Review your working capital and cash flow forecasts. If you don’t do them, now is the time to start. It’s important to quickly determine whether you can survive the impact on current reserves and working capital, or whether your business is likely to run out of cash in the near future causing pressure on your supply lines and putting your own business at risk of insolvency. Identifying when a cash flow problem is likely to occur is the first step to evaluating your business so that you can put in place plans to remain a going concern.
Remember cash flow is a problem that all businesses will encounter and can be managed with careful planning as long as you are confident that the business can remain or become profitable in the long term. Before you take any further action you must assess whether your business can return to profit despite the loss of the customer.
This is not an easy exercise: you must review your profit and loss forecasts and ascertain whether the income from your other customers is sufficient to cover the fixed costs of your business and generate a profit. If you need help with this, discuss with your accountant or contact a restructuring advisor who has expertise in forecasting.
There is no point in addressing a cash shortfall if you can’t demonstrate profitability: if the business isn’t going to be profitable on its current fixed cost base, you must review what fixed costs can be eliminated. Typically this may mean making redundancies, cutting out unnecessary expenses, reducing salaries and possibly downsizing premises. Whilst these actions themselves can cost money, as long as they will return you to long-term viability then you should act sooner rather than later. Unnecessary delays, however hard some of these decision can be to take, can make the difference to whether your business will survive or not.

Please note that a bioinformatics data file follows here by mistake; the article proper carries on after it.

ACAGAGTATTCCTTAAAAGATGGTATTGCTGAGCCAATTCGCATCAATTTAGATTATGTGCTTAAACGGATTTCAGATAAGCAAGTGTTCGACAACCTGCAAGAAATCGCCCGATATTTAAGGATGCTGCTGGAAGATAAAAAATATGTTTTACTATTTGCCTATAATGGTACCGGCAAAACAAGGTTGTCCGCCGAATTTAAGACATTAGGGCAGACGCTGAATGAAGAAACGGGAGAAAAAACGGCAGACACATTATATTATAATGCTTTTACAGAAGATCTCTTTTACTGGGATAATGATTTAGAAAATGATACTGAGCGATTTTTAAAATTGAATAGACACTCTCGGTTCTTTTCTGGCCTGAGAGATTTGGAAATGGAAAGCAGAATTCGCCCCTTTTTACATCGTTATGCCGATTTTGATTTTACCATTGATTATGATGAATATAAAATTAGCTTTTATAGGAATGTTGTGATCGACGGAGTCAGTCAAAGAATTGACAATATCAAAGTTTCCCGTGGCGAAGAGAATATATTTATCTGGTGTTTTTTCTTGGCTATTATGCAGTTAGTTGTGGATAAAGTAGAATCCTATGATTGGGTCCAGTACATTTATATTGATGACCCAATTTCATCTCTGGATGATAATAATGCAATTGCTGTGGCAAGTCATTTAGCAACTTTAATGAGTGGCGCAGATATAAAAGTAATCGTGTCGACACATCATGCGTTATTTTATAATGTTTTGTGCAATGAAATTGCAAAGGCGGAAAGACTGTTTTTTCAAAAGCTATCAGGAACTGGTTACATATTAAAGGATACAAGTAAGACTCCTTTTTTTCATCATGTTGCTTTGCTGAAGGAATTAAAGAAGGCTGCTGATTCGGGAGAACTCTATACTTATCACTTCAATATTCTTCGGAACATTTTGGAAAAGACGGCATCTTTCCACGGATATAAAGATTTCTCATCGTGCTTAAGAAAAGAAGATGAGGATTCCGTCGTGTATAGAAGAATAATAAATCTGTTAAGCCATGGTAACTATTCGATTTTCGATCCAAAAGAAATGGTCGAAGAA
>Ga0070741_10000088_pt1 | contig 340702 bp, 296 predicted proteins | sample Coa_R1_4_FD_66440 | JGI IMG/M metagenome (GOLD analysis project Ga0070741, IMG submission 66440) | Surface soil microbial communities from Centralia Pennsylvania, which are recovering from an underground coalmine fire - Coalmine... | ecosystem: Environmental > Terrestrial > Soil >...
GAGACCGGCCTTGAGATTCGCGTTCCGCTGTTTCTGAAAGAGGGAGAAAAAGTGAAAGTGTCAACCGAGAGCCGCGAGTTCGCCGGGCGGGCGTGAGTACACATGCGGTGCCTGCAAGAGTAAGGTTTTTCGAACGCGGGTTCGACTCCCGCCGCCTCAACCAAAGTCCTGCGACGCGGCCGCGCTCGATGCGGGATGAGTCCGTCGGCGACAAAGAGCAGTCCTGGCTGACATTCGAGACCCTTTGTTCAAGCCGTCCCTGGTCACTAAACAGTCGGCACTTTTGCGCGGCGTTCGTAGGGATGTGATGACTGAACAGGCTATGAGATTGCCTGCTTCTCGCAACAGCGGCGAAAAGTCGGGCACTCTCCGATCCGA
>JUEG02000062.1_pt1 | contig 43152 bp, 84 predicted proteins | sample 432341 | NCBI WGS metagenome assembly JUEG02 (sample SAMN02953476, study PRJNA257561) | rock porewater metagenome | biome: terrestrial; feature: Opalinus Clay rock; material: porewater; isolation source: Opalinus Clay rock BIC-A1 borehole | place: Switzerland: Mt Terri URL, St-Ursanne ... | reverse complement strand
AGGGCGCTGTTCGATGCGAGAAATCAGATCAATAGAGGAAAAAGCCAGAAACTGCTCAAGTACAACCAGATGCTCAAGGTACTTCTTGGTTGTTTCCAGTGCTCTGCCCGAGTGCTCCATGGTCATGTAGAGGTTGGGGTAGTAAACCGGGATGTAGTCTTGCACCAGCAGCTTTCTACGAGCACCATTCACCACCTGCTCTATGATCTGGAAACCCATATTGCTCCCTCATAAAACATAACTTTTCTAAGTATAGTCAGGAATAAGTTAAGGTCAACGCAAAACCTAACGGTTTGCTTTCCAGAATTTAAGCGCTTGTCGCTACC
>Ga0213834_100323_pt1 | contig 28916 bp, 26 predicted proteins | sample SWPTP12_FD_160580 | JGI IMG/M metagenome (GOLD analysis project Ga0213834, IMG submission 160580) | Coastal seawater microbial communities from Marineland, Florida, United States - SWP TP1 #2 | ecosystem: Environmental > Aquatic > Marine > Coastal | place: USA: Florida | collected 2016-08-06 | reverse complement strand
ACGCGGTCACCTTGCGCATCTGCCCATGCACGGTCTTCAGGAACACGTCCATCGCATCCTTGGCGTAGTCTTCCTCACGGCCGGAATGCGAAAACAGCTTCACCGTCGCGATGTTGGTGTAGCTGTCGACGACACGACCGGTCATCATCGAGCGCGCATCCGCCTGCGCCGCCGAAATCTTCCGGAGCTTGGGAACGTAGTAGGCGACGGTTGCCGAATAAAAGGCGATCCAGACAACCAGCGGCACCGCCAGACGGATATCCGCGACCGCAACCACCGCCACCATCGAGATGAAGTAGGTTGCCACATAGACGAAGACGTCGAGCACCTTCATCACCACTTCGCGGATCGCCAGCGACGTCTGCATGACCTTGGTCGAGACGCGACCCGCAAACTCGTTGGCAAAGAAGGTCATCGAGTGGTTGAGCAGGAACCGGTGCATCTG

Once a plan has been drafted you will need to look at whether you need additional finance to action these and bridge any working capital gaps in your current cash flow.
If you are reluctant to take on more debt through ‘traditional’ means (bank loans, overdrafts and increases in facility drawdowns) there are other options to help alleviate short term cash flows, such as:
You should also talk to your bank / finance provider about how they can help with cash flow, or consider whether an alternative lender may be able to offer you facilities which provide you with more working capital. In all of the above, if you are unsure, get help from a suitable restructuring professional; engaging their services doesn’t mean your business will fail – it will hopefully keep it viable.
Whilst we all know it’s good business practice to not have all your eggs in one basket and be over-reliant on one customer, in reality this isn’t always possible. Although the insolvency of the customer isn’t your fault, could you have spotted the warning signs earlier? It’s tempting to focus on turnover, but you should try to keep all of your customers under ongoing review by checking credit ratings, industry news and analysing their payment patterns to identify changes. If you are concerned that payment time is creeping up or they are increasing their credit with you then you should contact them for a meeting at the earliest possible stage.